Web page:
The Power of Recursion in Graph Neural Networks for Counting Substructures
Proceedings of The 26th International Conference on Artificial Intelligence and Statistics, PMLR 206:11023-11042, 2023.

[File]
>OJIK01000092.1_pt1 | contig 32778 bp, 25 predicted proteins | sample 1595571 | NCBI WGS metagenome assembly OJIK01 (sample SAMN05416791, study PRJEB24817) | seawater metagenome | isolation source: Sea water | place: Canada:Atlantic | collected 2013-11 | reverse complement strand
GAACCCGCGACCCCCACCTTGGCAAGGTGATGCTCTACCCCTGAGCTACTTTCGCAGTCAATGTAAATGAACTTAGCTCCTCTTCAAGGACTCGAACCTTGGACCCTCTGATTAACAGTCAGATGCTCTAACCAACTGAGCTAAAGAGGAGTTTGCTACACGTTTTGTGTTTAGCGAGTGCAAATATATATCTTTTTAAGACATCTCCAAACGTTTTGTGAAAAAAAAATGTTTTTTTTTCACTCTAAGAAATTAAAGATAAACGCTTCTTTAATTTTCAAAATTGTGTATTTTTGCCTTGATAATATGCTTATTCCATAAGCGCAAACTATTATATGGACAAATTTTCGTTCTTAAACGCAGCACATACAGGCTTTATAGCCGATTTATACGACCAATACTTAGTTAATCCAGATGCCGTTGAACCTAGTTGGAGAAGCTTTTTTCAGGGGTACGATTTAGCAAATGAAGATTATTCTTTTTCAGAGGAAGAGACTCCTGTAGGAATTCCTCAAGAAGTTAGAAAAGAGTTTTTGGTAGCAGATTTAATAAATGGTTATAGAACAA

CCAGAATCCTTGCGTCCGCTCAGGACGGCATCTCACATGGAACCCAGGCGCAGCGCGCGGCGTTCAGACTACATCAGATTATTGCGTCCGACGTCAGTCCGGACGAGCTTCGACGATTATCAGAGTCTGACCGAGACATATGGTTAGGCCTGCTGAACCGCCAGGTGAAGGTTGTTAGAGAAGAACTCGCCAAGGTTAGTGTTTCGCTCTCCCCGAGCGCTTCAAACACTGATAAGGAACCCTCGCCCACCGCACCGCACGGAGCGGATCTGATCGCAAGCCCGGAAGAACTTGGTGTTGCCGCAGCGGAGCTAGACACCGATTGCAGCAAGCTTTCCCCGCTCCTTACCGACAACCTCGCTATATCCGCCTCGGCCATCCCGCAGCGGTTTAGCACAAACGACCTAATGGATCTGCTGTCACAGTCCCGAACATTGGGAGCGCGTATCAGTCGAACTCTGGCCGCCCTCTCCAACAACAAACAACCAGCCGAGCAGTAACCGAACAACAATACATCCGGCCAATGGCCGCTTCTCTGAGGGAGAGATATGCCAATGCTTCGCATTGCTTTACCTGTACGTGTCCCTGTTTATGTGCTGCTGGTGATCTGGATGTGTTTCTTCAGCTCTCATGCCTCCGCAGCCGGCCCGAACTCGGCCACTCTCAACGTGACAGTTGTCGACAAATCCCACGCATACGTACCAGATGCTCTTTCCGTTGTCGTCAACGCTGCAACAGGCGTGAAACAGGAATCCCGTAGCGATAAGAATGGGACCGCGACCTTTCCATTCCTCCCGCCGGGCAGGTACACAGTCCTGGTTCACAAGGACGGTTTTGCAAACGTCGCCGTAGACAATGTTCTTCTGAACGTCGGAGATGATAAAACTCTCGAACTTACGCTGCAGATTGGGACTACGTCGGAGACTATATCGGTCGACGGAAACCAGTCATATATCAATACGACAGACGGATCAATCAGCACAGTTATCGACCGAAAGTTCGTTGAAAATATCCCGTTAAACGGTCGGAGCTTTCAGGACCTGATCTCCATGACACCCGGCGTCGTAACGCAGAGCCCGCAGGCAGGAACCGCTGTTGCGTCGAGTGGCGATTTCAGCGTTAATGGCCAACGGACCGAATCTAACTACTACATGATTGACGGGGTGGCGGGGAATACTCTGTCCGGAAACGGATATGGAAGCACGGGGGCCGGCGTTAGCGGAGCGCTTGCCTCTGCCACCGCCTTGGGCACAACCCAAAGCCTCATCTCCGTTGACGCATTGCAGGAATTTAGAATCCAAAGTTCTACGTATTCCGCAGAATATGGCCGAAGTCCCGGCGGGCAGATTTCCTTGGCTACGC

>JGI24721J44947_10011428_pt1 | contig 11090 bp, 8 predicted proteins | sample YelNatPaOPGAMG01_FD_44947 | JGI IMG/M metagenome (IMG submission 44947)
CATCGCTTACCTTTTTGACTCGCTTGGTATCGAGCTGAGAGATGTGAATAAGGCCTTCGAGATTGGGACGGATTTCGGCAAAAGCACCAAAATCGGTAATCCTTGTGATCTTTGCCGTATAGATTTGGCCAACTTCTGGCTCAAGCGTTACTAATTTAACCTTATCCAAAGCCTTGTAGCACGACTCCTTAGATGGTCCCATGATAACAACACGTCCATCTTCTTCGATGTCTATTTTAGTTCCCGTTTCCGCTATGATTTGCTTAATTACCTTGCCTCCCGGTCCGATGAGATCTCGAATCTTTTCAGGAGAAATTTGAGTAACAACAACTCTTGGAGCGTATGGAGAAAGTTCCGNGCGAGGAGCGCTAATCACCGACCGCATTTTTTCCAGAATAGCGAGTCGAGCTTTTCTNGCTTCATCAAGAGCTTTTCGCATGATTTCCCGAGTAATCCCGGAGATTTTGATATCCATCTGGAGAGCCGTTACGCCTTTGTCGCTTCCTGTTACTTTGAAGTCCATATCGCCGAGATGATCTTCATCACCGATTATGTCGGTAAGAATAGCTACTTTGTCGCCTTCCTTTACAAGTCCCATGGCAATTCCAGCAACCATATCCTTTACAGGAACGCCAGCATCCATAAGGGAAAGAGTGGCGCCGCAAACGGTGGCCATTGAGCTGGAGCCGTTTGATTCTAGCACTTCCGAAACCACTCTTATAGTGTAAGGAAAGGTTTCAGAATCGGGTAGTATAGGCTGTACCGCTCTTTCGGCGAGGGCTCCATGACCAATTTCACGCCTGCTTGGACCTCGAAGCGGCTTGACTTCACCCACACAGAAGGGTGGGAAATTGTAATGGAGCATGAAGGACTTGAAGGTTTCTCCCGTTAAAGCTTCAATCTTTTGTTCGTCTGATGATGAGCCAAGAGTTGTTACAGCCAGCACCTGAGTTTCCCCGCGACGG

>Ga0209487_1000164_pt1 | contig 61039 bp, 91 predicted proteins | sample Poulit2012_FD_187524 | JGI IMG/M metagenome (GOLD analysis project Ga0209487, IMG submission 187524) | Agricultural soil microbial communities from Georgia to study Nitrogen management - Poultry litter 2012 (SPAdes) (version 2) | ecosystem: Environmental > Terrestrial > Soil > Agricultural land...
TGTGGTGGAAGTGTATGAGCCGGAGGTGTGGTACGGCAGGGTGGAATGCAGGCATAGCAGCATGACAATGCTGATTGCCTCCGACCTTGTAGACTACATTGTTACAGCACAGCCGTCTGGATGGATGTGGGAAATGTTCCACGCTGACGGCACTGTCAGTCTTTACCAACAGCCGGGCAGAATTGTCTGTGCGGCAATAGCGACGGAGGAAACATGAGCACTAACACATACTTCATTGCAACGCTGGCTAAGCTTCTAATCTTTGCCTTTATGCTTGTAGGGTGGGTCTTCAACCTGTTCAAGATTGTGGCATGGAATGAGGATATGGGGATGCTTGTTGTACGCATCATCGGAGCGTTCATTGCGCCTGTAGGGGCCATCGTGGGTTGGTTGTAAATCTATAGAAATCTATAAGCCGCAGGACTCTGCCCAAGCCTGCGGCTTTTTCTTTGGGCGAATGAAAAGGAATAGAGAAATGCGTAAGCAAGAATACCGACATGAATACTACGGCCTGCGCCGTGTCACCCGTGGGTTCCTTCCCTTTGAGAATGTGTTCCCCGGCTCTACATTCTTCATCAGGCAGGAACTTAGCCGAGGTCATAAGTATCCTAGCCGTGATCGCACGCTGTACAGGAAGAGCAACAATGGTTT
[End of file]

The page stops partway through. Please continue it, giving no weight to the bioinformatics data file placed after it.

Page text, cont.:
To achieve a graph representation, most Graph Neural Networks (GNNs) follow two steps: first, each graph is decomposed into a number of subgraphs (which we call the recursion step), and then the collection of subgraphs is encoded by several iterative pooling steps. While recently proposed higher-order networks show a remarkable increase in the expressive power through a single recursion on larger neighborhoods followed by iterative pooling, the power of deeper recursion in GNNs without any iterative pooling is still not fully understood. To make it concrete, we consider a pure recursion-based GNN which we call Recursive Neighborhood Pooling GNN (RNP-GNN). The expressive power of an RNP-GNN and its computational cost quantifies the power of (pure) recursion for a graph representation network. We quantify the power by means of counting substructures, which is one main limitation of the Message Passing graph Neural Networks (MPNNs), and show how RNP-GNN can exploit the sparsity of the underlying graph to achieve low-cost powerful representations. We also compare the recent lower bounds on the time complexity and show how recursion-based networks are near optimal.